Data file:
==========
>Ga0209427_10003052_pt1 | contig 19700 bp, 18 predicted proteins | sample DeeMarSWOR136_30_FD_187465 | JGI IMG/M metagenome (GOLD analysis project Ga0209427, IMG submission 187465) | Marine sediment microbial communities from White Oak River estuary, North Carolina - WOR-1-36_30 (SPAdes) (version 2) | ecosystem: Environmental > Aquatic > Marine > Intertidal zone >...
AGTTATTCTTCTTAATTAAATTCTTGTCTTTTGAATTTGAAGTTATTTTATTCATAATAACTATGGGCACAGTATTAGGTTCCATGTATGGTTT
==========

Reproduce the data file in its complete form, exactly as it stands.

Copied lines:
>Ga0209427_10003052_pt1 | contig 19700 bp, 18 predicted proteins | sample DeeMarSWOR136_30_FD_187465 | JGI IMG/M metagenome (GOLD analysis project Ga0209427, IMG submission 187465) | Marine sediment microbial communities from White Oak River estuary, North Carolina - WOR-1-36_30 (SPAdes) (version 2) | ecosystem: Environmental > Aquatic > Marine > Intertidal zone >...
AGTTATTCTTCTTAATTAAATTCTTGTCTTTTGAATTTGAAGTTATTTTATTCATAATAACTATGGGCACAGTATTAGGTTCCATGTATGGTTT